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by Willie Waffle

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The Protector

You know you have bought a ticket to the wrong movie when star Tony Jaa confronts the bad guys, strikes a fight-ready pose and screams, “Where are my elephants?”  You get the impression this scene should be in The Simpsons or South Park rather than a serious action film, and you’d be right, after you got done laughing.     

Set in the modern day, Jaa stars as Cam (press materials spell it Kham, the movie spells it Cam) – part of an ancient Thai warrior clan that raises elephants for the King.  They maintain an important and historical cultural role, but Cam is about to be thrust into a modern day battle unlike any he has ever seen.  When he and his father take their two elephants to the city, mobsters kill his father and take the big beasts to Australia for a nefarious plot.  Now, Jaa wants revenge, and he wants his elephants back!

Can he accomplish his goal in a strange land where the cops are dirty and the mobsters rule with a deadly iron fist? 

I think Jaa is a great martial arts movie star with unlimited potential, but The Protector has been chopped and edited to bits, so much so that the movie almost makes no sense.  Characters appear from nowhere with no purpose, then fail to make another appearance until you have forgotten they were in The Protector in the first place.  Storylines are introduced, disappear and reappear at will.  Finally, we are never really sure what the bad guys are up too and why.  However, director Prachya Pinkaew and Jaa provide some thrilling fight scenes, which may be all that anyone who buys a ticket to the movie cares about.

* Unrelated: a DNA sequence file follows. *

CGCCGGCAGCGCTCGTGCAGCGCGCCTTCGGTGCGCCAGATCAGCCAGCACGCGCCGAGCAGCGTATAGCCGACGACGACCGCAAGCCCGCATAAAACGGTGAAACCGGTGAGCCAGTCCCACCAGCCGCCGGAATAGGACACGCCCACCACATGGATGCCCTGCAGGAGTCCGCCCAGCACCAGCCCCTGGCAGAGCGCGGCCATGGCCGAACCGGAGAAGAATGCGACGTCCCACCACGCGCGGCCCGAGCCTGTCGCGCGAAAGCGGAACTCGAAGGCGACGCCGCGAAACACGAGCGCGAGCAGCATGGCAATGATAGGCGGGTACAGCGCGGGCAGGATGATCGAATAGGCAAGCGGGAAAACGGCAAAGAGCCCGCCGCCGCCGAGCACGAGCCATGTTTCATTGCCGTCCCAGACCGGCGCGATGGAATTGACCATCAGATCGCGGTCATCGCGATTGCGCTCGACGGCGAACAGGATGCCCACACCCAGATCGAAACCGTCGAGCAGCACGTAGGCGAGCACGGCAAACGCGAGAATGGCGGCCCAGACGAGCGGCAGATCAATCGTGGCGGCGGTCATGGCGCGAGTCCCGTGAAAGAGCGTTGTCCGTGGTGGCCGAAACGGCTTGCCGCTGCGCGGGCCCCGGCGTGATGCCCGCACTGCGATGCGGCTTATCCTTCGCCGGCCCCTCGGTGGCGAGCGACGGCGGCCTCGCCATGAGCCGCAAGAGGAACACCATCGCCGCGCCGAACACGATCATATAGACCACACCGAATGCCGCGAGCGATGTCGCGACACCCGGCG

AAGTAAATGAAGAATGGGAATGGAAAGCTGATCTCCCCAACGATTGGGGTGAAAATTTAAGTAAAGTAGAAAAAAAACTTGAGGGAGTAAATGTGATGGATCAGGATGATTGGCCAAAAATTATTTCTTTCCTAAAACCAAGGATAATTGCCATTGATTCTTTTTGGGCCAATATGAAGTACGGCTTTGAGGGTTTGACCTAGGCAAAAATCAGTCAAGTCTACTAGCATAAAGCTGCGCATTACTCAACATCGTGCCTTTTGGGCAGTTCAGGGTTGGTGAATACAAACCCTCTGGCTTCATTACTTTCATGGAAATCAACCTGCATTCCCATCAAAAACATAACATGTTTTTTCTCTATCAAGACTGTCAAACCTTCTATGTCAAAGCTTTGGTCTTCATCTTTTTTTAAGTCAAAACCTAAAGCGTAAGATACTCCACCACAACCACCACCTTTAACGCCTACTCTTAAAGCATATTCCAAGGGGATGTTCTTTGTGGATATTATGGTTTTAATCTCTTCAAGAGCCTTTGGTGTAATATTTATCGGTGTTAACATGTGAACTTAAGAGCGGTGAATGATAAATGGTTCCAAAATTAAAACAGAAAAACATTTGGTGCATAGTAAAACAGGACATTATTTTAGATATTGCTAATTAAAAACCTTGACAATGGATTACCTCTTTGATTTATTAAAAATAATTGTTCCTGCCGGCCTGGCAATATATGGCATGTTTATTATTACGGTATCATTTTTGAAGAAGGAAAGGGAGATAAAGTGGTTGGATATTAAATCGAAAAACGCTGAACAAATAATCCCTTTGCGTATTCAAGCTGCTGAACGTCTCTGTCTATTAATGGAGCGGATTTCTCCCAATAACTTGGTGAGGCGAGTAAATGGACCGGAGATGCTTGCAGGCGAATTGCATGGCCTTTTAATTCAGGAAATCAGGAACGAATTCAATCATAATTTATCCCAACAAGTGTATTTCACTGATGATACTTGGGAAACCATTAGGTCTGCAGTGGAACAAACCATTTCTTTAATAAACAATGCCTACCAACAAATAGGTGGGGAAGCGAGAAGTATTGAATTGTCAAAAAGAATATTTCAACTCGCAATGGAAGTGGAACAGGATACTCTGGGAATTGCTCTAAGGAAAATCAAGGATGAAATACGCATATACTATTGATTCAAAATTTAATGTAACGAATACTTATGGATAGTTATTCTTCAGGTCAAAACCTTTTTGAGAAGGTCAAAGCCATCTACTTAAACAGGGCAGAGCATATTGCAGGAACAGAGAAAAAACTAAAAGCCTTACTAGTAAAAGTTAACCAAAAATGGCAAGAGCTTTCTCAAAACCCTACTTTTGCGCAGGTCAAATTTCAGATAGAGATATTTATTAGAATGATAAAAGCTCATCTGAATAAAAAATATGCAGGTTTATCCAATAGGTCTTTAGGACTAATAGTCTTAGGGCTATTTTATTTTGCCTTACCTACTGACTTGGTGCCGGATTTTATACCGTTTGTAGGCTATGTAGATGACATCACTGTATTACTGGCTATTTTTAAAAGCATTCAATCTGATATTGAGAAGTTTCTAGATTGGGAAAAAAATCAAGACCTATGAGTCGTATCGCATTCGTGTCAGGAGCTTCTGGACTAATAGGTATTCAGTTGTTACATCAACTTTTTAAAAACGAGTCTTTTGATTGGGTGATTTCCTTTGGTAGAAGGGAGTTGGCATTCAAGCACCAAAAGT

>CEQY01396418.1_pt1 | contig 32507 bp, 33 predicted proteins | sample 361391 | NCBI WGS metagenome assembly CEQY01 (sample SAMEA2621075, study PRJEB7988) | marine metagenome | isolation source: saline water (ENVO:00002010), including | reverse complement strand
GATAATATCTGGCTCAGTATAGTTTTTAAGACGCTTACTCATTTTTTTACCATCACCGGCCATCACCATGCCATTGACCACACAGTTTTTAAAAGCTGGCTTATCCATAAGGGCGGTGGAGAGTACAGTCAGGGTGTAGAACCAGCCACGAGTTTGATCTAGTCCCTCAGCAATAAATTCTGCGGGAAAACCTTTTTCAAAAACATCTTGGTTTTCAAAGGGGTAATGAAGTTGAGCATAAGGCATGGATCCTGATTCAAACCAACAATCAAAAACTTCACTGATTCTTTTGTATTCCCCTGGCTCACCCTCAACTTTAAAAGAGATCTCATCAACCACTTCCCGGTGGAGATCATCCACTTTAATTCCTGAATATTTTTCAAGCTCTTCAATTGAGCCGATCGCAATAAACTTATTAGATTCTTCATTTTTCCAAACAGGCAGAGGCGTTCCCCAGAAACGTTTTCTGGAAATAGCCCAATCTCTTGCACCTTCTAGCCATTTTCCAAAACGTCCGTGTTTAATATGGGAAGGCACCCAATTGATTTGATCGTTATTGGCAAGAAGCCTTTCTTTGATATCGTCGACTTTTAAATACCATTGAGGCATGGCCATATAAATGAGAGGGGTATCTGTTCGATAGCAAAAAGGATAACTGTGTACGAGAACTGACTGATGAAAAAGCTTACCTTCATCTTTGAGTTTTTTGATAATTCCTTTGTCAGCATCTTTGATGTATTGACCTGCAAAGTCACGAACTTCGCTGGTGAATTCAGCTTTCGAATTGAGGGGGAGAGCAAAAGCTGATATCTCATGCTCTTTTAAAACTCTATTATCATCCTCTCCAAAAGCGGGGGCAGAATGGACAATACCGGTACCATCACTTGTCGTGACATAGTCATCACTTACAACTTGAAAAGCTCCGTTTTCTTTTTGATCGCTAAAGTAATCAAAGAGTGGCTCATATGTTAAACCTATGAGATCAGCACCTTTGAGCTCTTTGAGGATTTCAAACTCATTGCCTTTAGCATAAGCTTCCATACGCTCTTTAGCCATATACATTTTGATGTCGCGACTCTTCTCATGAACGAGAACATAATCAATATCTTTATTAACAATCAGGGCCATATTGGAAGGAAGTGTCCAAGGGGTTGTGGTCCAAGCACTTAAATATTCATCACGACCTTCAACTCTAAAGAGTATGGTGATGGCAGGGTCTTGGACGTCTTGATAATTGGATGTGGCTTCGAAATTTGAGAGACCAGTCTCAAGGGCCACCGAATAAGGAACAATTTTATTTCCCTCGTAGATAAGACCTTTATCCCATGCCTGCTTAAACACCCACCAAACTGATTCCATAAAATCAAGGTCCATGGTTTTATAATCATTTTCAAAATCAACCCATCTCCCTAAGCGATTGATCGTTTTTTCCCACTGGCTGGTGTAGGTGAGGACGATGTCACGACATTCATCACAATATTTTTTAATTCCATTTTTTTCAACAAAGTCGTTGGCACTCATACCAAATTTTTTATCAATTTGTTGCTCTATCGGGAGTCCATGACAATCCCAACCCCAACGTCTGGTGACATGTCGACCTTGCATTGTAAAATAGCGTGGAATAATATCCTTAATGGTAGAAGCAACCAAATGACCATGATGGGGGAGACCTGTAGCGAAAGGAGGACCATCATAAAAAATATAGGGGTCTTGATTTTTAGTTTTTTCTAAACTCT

We even get a great cameo early in the movie, but it’s not enough for people who like dialogue, story and acting in their films.  The Protector comes down to a repetitive loop of Cam roaming around Sidney, confronting a different bad guy every few minutes, screaming “where are my elephants?”, then proceeding to kick some booty in extended, but mind-blowing fight scenes that get more and more violent until the climactic battle, which could be the most bruising and stomach churning sequence you have ever seen in a movie since Sharon Stone tried to get freaky and naked in Basic Instinct 2.  Sure, the fights scenes are cool, but the movie has no interest in telling a story. 

The dialogue is juvenile and sparse, the story is lost as you see how much of the movie has been edited out, and plot developments are few and far between as each section of cut film hits the floor (the original version was 109 minutes, this one released in America is 86 minutes). 

1 Waffle (Out Of 4)

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